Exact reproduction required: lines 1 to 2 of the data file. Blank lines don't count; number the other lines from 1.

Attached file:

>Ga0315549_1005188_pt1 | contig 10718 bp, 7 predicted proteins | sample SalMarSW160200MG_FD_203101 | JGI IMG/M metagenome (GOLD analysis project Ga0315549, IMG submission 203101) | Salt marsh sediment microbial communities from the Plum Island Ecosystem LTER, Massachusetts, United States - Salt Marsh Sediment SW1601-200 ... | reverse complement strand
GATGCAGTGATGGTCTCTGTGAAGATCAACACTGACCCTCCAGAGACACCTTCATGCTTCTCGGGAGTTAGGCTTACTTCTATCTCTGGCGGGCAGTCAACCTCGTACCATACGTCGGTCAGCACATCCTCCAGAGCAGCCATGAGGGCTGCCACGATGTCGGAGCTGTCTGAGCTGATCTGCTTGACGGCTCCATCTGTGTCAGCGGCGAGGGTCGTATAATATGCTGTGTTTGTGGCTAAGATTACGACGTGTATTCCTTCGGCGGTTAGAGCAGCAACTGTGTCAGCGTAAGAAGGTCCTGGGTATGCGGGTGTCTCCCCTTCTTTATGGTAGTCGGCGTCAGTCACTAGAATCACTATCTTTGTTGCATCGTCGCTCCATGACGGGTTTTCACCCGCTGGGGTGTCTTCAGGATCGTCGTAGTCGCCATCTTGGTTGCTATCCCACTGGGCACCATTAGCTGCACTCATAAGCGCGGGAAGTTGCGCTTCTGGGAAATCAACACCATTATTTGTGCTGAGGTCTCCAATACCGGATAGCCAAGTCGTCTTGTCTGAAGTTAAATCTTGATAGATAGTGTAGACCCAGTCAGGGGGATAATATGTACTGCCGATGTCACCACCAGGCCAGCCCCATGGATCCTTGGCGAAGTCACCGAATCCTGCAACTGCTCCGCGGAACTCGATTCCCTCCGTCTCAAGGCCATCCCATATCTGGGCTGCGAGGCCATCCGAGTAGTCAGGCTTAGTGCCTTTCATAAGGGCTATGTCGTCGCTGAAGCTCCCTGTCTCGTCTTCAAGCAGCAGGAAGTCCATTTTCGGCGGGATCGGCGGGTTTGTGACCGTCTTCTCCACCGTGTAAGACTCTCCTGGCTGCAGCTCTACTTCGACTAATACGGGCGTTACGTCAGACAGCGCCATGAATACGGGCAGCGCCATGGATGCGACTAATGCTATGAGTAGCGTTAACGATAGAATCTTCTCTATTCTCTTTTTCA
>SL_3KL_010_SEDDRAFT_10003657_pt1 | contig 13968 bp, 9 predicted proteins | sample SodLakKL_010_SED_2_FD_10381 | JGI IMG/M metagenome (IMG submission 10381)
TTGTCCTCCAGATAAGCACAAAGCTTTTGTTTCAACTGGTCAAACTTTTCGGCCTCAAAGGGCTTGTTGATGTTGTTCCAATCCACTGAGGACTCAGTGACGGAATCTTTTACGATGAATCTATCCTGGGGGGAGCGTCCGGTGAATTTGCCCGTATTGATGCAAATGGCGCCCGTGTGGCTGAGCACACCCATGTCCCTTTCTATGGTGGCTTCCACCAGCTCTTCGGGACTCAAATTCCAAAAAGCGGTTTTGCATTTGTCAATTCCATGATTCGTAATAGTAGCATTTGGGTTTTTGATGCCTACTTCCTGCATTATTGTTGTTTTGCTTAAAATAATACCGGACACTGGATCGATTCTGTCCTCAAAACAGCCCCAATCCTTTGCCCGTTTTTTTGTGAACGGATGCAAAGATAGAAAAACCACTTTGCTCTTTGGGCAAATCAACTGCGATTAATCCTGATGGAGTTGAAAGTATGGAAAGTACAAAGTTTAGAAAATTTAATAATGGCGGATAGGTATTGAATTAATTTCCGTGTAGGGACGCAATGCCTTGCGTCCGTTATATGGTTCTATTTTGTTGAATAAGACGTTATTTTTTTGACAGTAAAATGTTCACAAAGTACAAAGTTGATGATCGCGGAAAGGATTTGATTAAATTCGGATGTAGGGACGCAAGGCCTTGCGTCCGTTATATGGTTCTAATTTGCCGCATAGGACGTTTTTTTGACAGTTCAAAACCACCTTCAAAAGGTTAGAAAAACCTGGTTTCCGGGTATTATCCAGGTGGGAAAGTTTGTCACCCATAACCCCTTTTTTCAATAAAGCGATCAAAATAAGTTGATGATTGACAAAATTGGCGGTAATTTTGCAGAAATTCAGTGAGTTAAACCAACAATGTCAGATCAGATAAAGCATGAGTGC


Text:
>Ga0315549_1005188_pt1 | contig 10718 bp, 7 predicted proteins | sample SalMarSW160200MG_FD_203101 | JGI IMG/M metagenome (GOLD analysis project Ga0315549, IMG submission 203101) | Salt marsh sediment microbial communities from the Plum Island Ecosystem LTER, Massachusetts, United States - Salt Marsh Sediment SW1601-200 ... | reverse complement strand
GATGCAGTGATGGTCTCTGTGAAGATCAACACTGACCCTCCAGAGACACCTTCATGCTTCTCGGGAGTTAGGCTTACTTCTATCTCTGGCGGGCAGTCAACCTCGTACCATACGTCGGTCAGCACATCCTCCAGAGCAGCCATGAGGGCTGCCACGATGTCGGAGCTGTCTGAGCTGATCTGCTTGACGGCTCCATCTGTGTCAGCGGCGAGGGTCGTATAATATGCTGTGTTTGTGGCTAAGATTACGACGTGTATTCCTTCGGCGGTTAGAGCAGCAACTGTGTCAGCGTAAGAAGGTCCTGGGTATGCGGGTGTCTCCCCTTCTTTATGGTAGTCGGCGTCAGTCACTAGAATCACTATCTTTGTTGCATCGTCGCTCCATGACGGGTTTTCACCCGCTGGGGTGTCTTCAGGATCGTCGTAGTCGCCATCTTGGTTGCTATCCCACTGGGCACCATTAGCTGCACTCATAAGCGCGGGAAGTTGCGCTTCTGGGAAATCAACACCATTATTTGTGCTGAGGTCTCCAATACCGGATAGCCAAGTCGTCTTGTCTGAAGTTAAATCTTGATAGATAGTGTAGACCCAGTCAGGGGGATAATATGTACTGCCGATGTCACCACCAGGCCAGCCCCATGGATCCTTGGCGAAGTCACCGAATCCTGCAACTGCTCCGCGGAACTCGATTCCCTCCGTCTCAAGGCCATCCCATATCTGGGCTGCGAGGCCATCCGAGTAGTCAGGCTTAGTGCCTTTCATAAGGGCTATGTCGTCGCTGAAGCTCCCTGTCTCGTCTTCAAGCAGCAGGAAGTCCATTTTCGGCGGGATCGGCGGGTTTGTGACCGTCTTCTCCACCGTGTAAGACTCTCCTGGCTGCAGCTCTACTTCGACTAATACGGGCGTTACGTCAGACAGCGCCATGAATACGGGCAGCGCCATGGATGCGACTAATGCTATGAGTAGCGTTAACGATAGAATCTTCTCTATTCTCTTTTTCA